I believe YA books have a special responsibilty. I'm not sure what that is but for some reason they carry more responsibility than adult books. In some other conversations I've found about what YA lit is people say that one thing YA books share is this sense of hope somewhere in the novel. Maybe that's the responsibility I'm talking about. Maybe that's what the journalist realized at the end of his article (she also spoiled 3 YA books I haven't read yet... thanks).

So continue reading those romantic YA novels or the supernatural ones or the thrillers, the dystopian ones, the funny ones, the sad ones. There are so many to choose from you might just read them all. I'm gonna continue to read and review what feels right to me and I expect to find some surprises along the way, especially from reading the reviews of my fellow bloggers.

The darker books will probably still be my favorite though the term "trauma porn" makes me feel a little dirty about it. I like the connection I have to that type of book. My WIP is definitely dark so it helps keep me in the mood. There are so many different layers to life. No one should try to stay only in one box.

Someday, I think I'll finish a book again. Maybe. I'm currently in the middle of about 10. I really don't do that one-book-at-a-time thing well!

PS- Read the article and discussion about the WSJ article here. Much more articulate than what I can do.


  1. I love dark YA. I like to read sad, depressing, serious thing like you do too so no worries if anyone asks your weird question about your state. Just that we want to know and have to know that side of the world. Teens lives are not always about the fun, the love and everything bright and shiny right? Oh and I have to search that "trauma porn" phrase. Still haven't got the faintest idea of what it really means.

    And keep writing :)

  2. When I was younger I wasn't a big fan of 'Dark YA', my life was plenty dark enough without reading about other people's lives and their strength to move past their problems or the solution that helps them out of things. I read some of the McDaniel books and I can see what Meg means about 'trauma porn'--I never got why they were so popular, I mean reading was my escape, why read something so depressing?

    Now though...I still don't read a lot of 'dark' YA XD I mean I read books that have darker moments, but by in large the 'darker moments' come from a supernatural reason (a witch, vampire, werewolf, zombie) so I feel safe in how far removed that can possibly be from my real life.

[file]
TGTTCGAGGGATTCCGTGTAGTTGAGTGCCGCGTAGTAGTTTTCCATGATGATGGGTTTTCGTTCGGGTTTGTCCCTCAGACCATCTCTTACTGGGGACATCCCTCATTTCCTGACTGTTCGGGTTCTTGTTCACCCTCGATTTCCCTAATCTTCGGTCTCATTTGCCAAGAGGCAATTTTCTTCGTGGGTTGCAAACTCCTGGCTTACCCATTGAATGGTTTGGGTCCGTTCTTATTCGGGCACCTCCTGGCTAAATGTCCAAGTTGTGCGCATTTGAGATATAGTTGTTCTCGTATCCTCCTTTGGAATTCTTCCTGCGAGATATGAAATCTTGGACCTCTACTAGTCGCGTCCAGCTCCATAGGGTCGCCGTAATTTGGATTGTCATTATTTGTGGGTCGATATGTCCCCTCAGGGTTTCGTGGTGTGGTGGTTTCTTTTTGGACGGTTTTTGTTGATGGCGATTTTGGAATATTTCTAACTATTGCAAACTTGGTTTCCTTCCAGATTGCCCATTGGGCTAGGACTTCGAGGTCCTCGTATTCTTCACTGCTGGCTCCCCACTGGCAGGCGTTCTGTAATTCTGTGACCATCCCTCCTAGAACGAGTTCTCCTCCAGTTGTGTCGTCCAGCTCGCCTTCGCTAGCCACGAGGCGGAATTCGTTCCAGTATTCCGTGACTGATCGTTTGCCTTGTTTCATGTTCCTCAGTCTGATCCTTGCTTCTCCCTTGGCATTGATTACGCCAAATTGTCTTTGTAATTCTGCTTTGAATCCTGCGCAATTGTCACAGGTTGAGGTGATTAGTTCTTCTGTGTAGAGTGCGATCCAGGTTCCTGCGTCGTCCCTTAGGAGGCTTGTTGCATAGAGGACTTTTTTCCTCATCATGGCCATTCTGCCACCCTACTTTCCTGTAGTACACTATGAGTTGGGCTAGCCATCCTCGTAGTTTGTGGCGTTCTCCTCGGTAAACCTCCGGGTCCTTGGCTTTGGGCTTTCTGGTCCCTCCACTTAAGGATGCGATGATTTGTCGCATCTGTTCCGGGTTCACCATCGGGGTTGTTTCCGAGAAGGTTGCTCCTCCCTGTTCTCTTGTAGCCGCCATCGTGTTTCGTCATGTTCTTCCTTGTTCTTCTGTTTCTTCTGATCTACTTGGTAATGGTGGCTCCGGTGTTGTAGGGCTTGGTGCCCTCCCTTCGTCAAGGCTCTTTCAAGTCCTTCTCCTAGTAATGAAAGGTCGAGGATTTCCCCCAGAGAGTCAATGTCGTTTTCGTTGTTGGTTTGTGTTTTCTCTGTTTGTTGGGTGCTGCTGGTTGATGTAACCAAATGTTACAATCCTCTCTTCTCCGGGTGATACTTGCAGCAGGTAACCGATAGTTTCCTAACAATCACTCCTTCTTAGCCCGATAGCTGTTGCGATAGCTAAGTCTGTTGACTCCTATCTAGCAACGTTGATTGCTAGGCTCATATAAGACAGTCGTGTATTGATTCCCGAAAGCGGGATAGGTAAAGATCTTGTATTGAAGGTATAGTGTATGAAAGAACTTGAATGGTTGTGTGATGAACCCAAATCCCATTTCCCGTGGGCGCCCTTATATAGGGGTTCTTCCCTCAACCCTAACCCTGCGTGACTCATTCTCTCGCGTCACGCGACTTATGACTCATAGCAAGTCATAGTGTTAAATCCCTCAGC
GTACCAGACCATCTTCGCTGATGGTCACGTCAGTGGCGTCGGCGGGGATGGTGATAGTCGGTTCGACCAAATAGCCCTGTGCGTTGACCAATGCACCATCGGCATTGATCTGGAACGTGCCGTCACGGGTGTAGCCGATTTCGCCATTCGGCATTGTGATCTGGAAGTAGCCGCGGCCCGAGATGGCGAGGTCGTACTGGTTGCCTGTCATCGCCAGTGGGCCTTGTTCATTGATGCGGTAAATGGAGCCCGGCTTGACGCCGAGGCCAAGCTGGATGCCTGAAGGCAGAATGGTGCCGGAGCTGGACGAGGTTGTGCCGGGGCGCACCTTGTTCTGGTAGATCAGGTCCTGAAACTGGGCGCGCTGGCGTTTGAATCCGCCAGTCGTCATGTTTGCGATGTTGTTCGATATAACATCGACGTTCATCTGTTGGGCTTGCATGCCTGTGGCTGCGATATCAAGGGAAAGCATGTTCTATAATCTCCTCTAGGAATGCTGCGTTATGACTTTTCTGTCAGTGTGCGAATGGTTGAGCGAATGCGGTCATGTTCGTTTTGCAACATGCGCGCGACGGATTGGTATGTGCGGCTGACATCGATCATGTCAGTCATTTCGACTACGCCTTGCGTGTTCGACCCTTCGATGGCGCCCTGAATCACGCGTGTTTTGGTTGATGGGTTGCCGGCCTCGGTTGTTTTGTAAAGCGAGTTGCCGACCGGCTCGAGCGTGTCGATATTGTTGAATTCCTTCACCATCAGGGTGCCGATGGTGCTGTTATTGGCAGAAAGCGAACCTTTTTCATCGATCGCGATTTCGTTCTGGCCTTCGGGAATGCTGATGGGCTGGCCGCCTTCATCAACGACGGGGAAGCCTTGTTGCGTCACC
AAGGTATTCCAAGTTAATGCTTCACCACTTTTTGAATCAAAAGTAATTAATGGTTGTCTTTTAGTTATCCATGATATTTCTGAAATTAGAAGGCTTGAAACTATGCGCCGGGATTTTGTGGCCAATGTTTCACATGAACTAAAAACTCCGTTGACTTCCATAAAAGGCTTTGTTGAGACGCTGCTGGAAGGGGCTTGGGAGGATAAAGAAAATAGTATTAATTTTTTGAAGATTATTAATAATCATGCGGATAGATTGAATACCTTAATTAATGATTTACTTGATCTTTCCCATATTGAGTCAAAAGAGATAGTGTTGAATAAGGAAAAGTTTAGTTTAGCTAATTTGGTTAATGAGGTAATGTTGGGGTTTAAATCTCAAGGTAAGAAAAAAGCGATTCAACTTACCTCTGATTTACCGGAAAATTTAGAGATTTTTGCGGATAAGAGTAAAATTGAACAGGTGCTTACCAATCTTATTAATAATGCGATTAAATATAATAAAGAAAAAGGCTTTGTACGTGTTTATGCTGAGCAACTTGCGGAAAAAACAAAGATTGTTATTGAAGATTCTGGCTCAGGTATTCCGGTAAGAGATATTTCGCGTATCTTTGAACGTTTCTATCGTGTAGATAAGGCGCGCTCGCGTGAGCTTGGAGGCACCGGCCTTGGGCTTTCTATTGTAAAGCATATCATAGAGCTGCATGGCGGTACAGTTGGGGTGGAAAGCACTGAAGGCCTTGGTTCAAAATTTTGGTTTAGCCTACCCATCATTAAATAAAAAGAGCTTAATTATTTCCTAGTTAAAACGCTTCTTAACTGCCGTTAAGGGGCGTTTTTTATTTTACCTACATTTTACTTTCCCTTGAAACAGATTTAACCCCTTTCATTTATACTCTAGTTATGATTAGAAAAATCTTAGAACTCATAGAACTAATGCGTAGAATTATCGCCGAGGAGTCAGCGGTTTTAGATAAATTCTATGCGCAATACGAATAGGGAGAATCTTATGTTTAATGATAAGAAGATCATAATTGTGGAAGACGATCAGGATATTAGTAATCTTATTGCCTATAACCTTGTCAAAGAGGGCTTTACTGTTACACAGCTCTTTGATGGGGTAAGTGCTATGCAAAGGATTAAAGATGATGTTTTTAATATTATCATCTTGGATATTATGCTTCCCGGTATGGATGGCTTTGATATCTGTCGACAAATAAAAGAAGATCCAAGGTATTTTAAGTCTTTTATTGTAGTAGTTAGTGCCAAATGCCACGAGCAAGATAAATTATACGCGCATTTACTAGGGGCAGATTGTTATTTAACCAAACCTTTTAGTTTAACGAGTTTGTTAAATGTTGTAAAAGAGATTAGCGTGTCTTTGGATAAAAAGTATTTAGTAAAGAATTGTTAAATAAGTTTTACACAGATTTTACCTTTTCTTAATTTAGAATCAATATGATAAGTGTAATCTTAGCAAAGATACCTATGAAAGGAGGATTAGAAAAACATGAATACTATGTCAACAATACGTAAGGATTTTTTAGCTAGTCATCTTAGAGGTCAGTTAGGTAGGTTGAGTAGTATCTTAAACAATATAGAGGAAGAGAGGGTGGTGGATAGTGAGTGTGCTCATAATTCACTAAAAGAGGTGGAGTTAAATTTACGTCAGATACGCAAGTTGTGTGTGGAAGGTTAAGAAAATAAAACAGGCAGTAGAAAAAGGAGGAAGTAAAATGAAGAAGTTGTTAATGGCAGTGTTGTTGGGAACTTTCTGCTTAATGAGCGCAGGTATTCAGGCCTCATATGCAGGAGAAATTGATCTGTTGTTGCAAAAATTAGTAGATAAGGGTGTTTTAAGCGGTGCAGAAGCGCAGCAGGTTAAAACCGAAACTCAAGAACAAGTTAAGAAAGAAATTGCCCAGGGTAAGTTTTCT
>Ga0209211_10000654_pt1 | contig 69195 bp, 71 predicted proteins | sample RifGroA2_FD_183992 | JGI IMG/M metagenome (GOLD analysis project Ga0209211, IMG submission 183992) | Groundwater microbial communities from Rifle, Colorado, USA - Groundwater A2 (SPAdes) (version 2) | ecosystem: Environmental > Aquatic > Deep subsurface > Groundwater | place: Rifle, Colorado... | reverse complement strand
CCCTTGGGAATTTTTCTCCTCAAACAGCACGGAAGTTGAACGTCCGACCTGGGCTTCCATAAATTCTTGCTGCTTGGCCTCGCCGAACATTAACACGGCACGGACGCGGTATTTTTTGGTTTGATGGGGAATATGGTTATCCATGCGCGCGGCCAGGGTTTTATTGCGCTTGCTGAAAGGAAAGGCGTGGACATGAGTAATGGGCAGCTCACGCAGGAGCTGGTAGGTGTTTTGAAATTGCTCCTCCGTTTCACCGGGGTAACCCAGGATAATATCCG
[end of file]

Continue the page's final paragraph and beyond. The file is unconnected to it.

A little off subject, but have you heard of an anthology of stories edited by Judy Blume called 'Places I Never Meant To Be'? It has authors who have, for one reason or another, been censored from public libraries, school libraries, nationally and/or been the recipient of angry letters from parents who did not approve of their works. I for one never knew that Judy Blume--Judy Blume who I was reading in second grade!--had been banned from schools because of inappropriate situations (a teen masturbating amongst others).

    The book itself is a mixed bag of authors most of us probably read in school for school assignments or because we found them in libraries (Paul Zindel, Norma Fox Mazer, Katherine Paterson, to name a few), but honestly I love it for Judy's introduction.

  3. I do like a problem novel, and I especially liked them as a teen. But I wonder sometimes if the reporters who write these articles about YA really ever do any research. They always seem "surprised" to see what's going in YA. Like it happened yesterday or something.

    Oh yeah, and what was up with the spoilers at the end of the article? I mean like the reporter so totally ruined the ending for other people. LOL.

  4. I heard about the article. Colleen at Chasing Ray was none too pleased and I tend to agree with her. I wonder like Karen if the reporters truly have a real sense of what matters to teens and what we, who mentor and support these teens understand about them. I should read the article. I have avoided it thinking I'm annoyed already. lol